Porn sez do cachao Free sex chat from the whole world

spoken, and there would bo no necessity for Pronouncing Dictionaries and Gazetteers, while a disregard of this principle renders the represented language, if not hieroglyphical, at least ideagraphic ; that is, the written or printed word represents an idea, and can not, as a general thing, be considered as repre- senting the sounds of a spoken word.

For example, take the word ccugh, and what relation does either of the.

Even now, in many sections of the West and South, instructors as well as pupils are greatly deficient in this respect ; but the light of the phonetic principle is opening their eyes ; and whether it reach them directly through the phonotypic alpha- bet or by means of Charts of the Elementary sounds, newly arranged spelling books and readers, or some other channel, it matters not, they will soon all ba * Introduction to Phonetic Dictionary, p. In French, its first sound is like a, in arm, (q); its second like the vowel in at, (a), with a circumflex, a, it is sounded very nearly like a, in all (e). In Hungarian, it is like o in not, (o); with an accent, a, like a, in arm, (q). In Danish is sounded like i in ill, (i), at the end of an acoented syllable; in other situations like e in ell, (e), or like ea, in earth, (e). In French, marked thus, e, it is sounded like a in ale, (a); thus, e, like in pear, or ai in air, (a,); thus, e, like e in very, (e), and unmarked, like u in up, (u.) In Dutch and Flemish, similar to the French.

In German, when long, it is like a in ale (a); it is, however, more frequently short like e in met, (e), and sometimes like ea in earth, (e). In Greek, (modern,) it has the sound of a in ale, (a).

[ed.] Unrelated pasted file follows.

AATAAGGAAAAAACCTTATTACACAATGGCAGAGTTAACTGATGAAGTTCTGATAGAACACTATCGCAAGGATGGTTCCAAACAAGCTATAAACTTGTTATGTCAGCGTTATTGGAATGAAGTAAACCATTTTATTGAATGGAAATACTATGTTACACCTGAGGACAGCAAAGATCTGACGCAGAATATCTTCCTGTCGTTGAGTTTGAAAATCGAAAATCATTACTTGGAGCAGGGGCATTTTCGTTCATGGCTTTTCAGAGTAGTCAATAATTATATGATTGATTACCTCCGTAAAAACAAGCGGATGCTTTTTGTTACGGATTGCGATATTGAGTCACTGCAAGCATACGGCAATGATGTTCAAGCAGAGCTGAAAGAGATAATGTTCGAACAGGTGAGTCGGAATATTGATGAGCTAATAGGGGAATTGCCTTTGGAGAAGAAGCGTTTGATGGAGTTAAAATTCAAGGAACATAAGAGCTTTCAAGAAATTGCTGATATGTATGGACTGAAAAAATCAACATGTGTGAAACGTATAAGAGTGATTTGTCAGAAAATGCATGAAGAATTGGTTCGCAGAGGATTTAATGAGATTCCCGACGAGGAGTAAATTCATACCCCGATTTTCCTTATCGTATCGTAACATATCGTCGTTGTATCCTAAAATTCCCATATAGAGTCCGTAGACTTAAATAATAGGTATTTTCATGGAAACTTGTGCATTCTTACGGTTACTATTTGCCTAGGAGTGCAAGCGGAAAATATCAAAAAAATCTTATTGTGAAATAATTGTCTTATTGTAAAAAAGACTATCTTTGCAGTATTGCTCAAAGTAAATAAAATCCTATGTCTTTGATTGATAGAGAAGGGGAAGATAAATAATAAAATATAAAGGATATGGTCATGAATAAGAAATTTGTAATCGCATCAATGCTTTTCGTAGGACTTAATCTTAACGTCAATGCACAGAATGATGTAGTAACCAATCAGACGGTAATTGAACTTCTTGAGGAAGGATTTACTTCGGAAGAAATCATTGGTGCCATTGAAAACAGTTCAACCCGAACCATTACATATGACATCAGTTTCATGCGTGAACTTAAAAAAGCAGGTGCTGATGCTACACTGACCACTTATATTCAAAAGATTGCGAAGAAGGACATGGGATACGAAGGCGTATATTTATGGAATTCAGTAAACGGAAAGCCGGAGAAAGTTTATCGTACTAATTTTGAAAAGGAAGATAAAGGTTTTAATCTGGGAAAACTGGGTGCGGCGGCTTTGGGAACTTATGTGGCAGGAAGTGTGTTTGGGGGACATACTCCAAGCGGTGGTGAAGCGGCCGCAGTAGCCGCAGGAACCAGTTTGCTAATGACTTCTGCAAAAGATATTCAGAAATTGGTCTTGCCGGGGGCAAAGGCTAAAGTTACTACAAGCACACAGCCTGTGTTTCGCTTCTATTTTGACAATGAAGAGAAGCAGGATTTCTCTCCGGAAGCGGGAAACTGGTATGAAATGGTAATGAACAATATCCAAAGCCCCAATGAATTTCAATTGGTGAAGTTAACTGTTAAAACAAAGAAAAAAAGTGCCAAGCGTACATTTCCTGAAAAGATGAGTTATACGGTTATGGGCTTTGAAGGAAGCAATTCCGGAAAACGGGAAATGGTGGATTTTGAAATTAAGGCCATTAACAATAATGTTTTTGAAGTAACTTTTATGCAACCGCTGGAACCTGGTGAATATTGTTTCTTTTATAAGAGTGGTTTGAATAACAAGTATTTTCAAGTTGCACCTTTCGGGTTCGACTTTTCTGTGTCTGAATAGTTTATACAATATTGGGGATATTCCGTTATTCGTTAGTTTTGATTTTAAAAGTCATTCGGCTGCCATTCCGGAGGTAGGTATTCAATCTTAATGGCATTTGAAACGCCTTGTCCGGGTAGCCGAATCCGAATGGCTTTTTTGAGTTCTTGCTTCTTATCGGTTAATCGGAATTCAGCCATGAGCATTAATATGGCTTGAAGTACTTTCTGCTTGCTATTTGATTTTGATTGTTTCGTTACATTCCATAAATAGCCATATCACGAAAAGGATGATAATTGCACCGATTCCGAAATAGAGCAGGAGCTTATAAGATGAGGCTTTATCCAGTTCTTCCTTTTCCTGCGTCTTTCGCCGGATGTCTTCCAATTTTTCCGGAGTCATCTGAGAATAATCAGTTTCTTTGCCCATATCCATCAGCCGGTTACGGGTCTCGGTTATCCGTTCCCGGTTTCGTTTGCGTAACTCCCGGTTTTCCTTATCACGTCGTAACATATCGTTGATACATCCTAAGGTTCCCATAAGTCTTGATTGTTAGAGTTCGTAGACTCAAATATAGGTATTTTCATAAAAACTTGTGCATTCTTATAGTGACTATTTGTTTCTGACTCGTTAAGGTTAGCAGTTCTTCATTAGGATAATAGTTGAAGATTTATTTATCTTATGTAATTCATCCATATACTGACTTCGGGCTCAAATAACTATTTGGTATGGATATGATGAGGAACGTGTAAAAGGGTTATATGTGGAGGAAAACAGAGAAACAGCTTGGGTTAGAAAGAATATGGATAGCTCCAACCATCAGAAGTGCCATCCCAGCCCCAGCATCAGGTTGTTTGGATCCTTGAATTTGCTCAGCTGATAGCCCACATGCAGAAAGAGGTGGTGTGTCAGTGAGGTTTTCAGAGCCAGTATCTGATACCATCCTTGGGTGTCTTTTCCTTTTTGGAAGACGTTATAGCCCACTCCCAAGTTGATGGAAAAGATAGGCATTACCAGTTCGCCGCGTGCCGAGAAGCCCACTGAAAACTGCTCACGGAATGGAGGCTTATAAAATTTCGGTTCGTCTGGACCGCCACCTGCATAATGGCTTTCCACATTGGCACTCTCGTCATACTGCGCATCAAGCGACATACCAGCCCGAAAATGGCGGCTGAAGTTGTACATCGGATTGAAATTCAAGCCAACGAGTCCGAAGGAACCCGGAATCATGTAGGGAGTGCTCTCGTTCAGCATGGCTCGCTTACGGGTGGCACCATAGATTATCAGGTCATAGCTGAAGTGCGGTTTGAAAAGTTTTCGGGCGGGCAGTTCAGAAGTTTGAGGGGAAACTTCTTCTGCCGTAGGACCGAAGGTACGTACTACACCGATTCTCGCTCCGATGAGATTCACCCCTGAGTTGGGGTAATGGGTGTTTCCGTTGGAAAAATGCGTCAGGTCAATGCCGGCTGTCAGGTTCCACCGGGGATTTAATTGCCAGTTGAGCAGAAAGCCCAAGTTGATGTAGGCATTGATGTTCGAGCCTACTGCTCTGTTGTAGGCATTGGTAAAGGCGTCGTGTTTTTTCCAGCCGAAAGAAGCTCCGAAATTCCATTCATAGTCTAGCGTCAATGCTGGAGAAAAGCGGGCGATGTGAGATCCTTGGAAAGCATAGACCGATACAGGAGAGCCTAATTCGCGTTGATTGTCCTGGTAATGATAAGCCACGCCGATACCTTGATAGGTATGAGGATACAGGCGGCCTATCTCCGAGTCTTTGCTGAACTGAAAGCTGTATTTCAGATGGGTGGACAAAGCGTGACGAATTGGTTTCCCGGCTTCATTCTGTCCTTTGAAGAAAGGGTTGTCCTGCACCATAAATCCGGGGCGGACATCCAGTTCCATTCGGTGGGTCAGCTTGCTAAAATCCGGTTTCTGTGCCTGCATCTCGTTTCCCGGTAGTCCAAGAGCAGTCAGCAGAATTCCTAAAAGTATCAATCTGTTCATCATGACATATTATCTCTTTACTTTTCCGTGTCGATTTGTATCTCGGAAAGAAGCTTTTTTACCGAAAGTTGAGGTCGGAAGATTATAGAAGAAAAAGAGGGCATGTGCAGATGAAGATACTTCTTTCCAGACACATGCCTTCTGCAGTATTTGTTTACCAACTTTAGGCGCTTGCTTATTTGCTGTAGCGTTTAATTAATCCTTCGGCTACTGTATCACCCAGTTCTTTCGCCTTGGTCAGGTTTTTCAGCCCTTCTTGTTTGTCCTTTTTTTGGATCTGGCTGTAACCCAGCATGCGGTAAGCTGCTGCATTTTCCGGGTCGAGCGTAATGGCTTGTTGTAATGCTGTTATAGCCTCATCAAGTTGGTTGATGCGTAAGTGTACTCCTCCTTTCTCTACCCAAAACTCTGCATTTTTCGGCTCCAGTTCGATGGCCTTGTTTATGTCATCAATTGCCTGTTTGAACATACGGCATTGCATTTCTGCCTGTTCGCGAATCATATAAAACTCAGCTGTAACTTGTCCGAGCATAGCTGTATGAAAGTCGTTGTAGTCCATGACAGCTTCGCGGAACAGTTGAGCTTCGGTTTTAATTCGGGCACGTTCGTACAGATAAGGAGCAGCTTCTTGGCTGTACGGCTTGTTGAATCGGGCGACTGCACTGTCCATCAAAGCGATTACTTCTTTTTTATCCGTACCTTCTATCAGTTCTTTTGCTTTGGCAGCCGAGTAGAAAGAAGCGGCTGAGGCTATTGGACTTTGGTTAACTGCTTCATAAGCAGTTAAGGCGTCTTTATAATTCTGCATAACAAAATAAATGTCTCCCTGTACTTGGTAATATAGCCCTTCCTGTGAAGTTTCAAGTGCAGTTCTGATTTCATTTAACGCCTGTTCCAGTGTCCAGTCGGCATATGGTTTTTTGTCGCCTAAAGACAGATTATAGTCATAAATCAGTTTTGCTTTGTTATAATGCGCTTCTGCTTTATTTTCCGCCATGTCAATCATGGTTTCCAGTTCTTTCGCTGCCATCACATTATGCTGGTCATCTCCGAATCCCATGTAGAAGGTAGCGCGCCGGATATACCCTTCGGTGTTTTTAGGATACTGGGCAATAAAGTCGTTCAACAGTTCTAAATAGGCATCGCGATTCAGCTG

The first principle of alphabetic writing or printing was the representation of each sound by a simple character or letter, so that these letters or elemental parts, when combined, would be the counterpart of the spoken word a picture of the word itself.

Such was the Sanscrit, and such, it is evident to every intelligent mind, should be the principle of all alphabetic writing, for thus the acquisition of written or printed language would be as easy cs that of iv INTRODUCTION.

In regard to personal names, so far as the publishers are aware, there has never before been an attempt made to give their pronunciation in an extended list.

[For remarks on the importance of calling men by their right names, see pages 128 9.] But there is another feature of the work here presented, which, in the minds of the publishers and of the many school teachers and friends of education who have examined the subject, is of more value than either of the considerations above mentioned, and demands more than a passing notice.

It is that it gives rise to a slip-shod manner of pronunciation or enunciation. Who that has paid the least attention to the pronunciation of the middle and upper classes, as well as that of public speakers, has not noticed the great want of care, the inaccuracies and diversities prevalent, and particularly how utterly regardless of all rules and taste they are iu the enunciation of unaccented syllables? The words fall from their lips robbed of all their beauty and interest shapeless and repulsive to the educated ear. The methods of representing pronunciation in the ordinary dictionaries and gazetteers, either by marked letters or by figures in connection with them, is so imperfect and Unsatisfactory as to be a constant source of annoyance to all who are necessi- tated to use them. That the reader may understand the full merits of the system of notation employed in this book, we propose to notice briefly some of the circumstances that call for its introduction.